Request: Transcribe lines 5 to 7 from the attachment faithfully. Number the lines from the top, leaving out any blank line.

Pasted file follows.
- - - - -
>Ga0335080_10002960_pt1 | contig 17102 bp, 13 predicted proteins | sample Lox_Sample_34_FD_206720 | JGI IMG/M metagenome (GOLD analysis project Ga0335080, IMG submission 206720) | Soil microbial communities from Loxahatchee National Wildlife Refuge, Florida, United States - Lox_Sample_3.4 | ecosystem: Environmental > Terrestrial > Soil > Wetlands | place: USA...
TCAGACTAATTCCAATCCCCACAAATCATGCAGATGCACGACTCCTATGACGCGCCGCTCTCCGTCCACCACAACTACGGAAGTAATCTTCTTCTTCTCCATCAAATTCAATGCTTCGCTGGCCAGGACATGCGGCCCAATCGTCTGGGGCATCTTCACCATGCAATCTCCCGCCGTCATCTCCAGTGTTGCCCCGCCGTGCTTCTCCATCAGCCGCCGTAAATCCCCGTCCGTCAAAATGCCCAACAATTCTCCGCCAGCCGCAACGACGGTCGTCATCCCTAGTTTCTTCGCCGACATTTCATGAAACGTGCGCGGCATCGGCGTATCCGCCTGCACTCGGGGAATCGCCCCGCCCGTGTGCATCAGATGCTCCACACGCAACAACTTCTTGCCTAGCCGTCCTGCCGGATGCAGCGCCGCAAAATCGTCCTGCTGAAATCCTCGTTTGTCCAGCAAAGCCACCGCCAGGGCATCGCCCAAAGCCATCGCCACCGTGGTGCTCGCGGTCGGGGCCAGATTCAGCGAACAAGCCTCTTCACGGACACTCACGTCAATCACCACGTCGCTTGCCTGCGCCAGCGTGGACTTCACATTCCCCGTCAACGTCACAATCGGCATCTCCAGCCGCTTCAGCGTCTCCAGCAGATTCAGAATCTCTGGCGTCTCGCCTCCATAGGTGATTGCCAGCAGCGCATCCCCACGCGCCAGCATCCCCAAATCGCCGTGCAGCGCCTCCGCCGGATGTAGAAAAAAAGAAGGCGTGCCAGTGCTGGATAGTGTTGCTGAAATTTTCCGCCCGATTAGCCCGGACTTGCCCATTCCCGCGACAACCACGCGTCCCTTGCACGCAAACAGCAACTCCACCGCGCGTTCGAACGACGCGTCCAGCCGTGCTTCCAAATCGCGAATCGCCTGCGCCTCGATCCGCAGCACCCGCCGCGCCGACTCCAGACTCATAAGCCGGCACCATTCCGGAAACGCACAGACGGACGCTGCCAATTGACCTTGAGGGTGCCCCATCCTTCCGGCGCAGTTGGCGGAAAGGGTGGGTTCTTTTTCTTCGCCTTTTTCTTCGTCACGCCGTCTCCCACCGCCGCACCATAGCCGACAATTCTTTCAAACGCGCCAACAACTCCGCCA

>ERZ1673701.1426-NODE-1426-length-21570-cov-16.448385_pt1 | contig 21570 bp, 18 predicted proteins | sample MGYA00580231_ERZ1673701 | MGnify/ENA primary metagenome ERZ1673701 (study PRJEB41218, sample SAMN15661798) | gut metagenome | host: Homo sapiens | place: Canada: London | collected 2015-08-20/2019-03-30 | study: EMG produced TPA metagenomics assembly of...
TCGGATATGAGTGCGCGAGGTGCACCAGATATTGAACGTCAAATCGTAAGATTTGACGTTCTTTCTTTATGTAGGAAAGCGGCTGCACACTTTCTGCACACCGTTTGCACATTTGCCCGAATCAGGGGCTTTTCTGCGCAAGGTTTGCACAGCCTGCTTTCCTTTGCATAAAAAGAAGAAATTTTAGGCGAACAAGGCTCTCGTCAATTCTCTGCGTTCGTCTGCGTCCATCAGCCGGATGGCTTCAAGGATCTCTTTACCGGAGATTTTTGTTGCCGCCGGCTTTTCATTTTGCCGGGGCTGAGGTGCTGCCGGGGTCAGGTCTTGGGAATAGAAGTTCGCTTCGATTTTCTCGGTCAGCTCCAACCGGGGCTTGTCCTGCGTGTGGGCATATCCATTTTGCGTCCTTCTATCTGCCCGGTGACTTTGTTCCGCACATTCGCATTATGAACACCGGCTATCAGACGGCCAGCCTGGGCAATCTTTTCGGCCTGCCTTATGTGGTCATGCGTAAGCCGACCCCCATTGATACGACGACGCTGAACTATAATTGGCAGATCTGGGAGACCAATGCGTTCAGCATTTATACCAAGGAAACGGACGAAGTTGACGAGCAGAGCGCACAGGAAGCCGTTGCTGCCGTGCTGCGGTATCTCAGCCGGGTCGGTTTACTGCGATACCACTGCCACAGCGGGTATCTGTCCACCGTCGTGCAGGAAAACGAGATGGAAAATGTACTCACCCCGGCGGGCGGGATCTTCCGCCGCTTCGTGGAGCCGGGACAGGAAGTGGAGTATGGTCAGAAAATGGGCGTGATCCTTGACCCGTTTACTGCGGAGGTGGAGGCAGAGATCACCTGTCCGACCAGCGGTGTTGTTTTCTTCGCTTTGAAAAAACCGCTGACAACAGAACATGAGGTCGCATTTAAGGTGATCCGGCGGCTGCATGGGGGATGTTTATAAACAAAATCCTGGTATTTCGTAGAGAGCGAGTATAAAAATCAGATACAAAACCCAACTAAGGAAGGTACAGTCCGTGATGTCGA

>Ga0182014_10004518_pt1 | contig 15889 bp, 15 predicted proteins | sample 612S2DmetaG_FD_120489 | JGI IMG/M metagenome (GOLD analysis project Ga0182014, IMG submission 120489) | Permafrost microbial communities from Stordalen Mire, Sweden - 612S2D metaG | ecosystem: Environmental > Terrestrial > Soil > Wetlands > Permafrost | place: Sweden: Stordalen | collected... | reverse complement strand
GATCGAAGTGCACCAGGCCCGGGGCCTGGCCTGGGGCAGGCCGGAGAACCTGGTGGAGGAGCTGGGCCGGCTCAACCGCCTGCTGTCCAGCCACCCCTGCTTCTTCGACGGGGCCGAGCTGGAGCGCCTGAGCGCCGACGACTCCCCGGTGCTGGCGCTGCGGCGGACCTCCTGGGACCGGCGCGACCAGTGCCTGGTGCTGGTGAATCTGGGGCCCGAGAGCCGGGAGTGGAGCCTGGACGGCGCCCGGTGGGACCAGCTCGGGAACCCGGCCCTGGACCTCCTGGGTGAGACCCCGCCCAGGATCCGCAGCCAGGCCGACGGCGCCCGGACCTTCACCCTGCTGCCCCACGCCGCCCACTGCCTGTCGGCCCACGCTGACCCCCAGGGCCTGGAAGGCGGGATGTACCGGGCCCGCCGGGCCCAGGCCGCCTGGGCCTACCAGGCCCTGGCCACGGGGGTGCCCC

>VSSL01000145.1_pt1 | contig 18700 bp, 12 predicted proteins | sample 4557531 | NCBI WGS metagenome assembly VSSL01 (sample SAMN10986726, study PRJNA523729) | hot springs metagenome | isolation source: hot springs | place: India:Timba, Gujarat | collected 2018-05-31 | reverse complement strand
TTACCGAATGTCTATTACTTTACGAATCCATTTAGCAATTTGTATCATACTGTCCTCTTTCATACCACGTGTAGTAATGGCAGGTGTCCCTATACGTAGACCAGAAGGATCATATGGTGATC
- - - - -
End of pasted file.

>Ga0182014_10004518_pt1 | contig 15889 bp, 15 predicted proteins | sample 612S2DmetaG_FD_120489 | JGI IMG/M metagenome (GOLD analysis project Ga0182014, IMG submission 120489) | Permafrost microbial communities from Stordalen Mire, Sweden - 612S2D metaG | ecosystem: Environmental > Terrestrial > Soil > Wetlands > Permafrost | place: Sweden: Stordalen | collected... | reverse complement strand
GATCGAAGTGCACCAGGCCCGGGGCCTGGCCTGGGGCAGGCCGGAGAACCTGGTGGAGGAGCTGGGCCGGCTCAACCGCCTGCTGTCCAGCCACCCCTGCTTCTTCGACGGGGCCGAGCTGGAGCGCCTGAGCGCCGACGACTCCCCGGTGCTGGCGCTGCGGCGGACCTCCTGGGACCGGCGCGACCAGTGCCTGGTGCTGGTGAATCTGGGGCCCGAGAGCCGGGAGTGGAGCCTGGACGGCGCCCGGTGGGACCAGCTCGGGAACCCGGCCCTGGACCTCCTGGGTGAGACCCCGCCCAGGATCCGCAGCCAGGCCGACGGCGCCCGGACCTTCACCCTGCTGCCCCACGCCGCCCACTGCCTGTCGGCCCACGCTGACCCCCAGGGCCTGGAAGGCGGGATGTACCGGGCCCGCCGGGCCCAGGCCGCCTGGGCCTACCAGGCCCTGGCCACGGGGGTGCCCC

>VSSL01000145.1_pt1 | contig 18700 bp, 12 predicted proteins | sample 4557531 | NCBI WGS metagenome assembly VSSL01 (sample SAMN10986726, study PRJNA523729) | hot springs metagenome | isolation source: hot springs | place: India:Timba, Gujarat | collected 2018-05-31 | reverse complement strand